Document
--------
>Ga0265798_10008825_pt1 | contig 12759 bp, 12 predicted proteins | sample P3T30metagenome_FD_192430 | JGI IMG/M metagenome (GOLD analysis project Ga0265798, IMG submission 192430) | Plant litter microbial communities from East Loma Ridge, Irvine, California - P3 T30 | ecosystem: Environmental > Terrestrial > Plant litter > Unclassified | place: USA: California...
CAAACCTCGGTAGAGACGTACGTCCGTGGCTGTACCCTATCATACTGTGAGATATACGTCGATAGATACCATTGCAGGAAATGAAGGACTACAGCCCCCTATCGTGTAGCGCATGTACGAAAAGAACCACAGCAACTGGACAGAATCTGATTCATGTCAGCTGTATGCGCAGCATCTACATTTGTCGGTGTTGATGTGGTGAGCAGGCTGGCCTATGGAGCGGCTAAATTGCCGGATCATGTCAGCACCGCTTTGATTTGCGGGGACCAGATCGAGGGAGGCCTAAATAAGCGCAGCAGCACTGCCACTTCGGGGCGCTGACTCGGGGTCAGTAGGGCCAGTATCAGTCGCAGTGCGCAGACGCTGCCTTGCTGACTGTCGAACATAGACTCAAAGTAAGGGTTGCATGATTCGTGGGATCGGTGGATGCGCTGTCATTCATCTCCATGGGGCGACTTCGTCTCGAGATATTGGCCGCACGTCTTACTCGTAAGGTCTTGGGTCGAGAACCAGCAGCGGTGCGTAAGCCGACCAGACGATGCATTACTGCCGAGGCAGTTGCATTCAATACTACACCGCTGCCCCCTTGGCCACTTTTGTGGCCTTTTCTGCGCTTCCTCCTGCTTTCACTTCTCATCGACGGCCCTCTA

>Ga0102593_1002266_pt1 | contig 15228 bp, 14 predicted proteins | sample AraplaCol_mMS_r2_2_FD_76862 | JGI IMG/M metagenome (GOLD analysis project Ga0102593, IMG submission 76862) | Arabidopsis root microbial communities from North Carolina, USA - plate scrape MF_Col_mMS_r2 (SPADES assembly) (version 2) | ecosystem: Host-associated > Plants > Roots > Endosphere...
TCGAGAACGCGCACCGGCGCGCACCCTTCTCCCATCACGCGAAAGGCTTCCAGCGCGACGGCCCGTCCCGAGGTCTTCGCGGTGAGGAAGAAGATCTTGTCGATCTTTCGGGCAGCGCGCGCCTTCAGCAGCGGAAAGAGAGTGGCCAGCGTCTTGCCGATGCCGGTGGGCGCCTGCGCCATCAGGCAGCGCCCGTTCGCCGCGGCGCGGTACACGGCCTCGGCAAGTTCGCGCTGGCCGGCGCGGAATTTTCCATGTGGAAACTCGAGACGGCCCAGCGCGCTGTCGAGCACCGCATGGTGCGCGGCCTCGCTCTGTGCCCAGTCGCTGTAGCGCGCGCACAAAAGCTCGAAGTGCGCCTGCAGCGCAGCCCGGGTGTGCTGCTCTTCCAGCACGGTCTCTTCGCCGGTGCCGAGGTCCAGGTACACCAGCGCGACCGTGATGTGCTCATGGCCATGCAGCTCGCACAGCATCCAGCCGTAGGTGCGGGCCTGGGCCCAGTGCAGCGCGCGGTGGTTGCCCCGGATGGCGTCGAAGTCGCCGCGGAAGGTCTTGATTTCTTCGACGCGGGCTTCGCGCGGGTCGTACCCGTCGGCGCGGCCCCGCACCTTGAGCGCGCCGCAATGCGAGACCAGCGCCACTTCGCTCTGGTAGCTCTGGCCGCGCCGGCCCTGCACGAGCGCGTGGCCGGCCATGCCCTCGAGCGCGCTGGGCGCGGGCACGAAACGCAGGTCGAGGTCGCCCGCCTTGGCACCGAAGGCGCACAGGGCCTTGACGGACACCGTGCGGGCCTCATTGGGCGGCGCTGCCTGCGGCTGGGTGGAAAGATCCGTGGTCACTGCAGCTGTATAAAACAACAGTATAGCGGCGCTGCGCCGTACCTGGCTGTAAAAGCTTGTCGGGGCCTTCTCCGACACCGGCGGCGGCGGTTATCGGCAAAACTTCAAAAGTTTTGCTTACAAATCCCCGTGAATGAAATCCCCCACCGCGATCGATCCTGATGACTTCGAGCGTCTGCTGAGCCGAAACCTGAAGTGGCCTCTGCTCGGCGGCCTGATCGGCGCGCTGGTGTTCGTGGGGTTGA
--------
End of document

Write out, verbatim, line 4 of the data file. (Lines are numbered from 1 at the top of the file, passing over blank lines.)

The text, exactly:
TCGAGAACGCGCACCGGCGCGCACCCTTCTCCCATCACGCGAAAGGCTTCCAGCGCGACGGCCCGTCCCGAGGTCTTCGCGGTGAGGAAGAAGATCTTGTCGATCTTTCGGGCAGCGCGCGCCTTCAGCAGCGGAAAGAGAGTGGCCAGCGTCTTGCCGATGCCGGTGGGCGCCTGCGCCATCAGGCAGCGCCCGTTCGCCGCGGCGCGGTACACGGCCTCGGCAAGTTCGCGCTGGCCGGCGCGGAATTTTCCATGTGGAAACTCGAGACGGCCCAGCGCGCTGTCGAGCACCGCATGGTGCGCGGCCTCGCTCTGTGCCCAGTCGCTGTAGCGCGCGCACAAAAGCTCGAAGTGCGCCTGCAGCGCAGCCCGGGTGTGCTGCTCTTCCAGCACGGTCTCTTCGCCGGTGCCGAGGTCCAGGTACACCAGCGCGACCGTGATGTGCTCATGGCCATGCAGCTCGCACAGCATCCAGCCGTAGGTGCGGGCCTGGGCCCAGTGCAGCGCGCGGTGGTTGCCCCGGATGGCGTCGAAGTCGCCGCGGAAGGTCTTGATTTCTTCGACGCGGGCTTCGCGCGGGTCGTACCCGTCGGCGCGGCCCCGCACCTTGAGCGCGCCGCAATGCGAGACCAGCGCCACTTCGCTCTGGTAGCTCTGGCCGCGCCGGCCCTGCACGAGCGCGTGGCCGGCCATGCCCTCGAGCGCGCTGGGCGCGGGCACGAAACGCAGGTCGAGGTCGCCCGCCTTGGCACCGAAGGCGCACAGGGCCTTGACGGACACCGTGCGGGCCTCATTGGGCGGCGCTGCCTGCGGCTGGGTGGAAAGATCCGTGGTCACTGCAGCTGTATAAAACAACAGTATAGCGGCGCTGCGCCGTACCTGGCTGTAAAAGCTTGTCGGGGCCTTCTCCGACACCGGCGGCGGCGGTTATCGGCAAAACTTCAAAAGTTTTGCTTACAAATCCCCGTGAATGAAATCCCCCACCGCGATCGATCCTGATGACTTCGAGCGTCTGCTGAGCCGAAACCTGAAGTGGCCTCTGCTCGGCGGCCTGATCGGCGCGCTGGTGTTCGTGGGGTTGA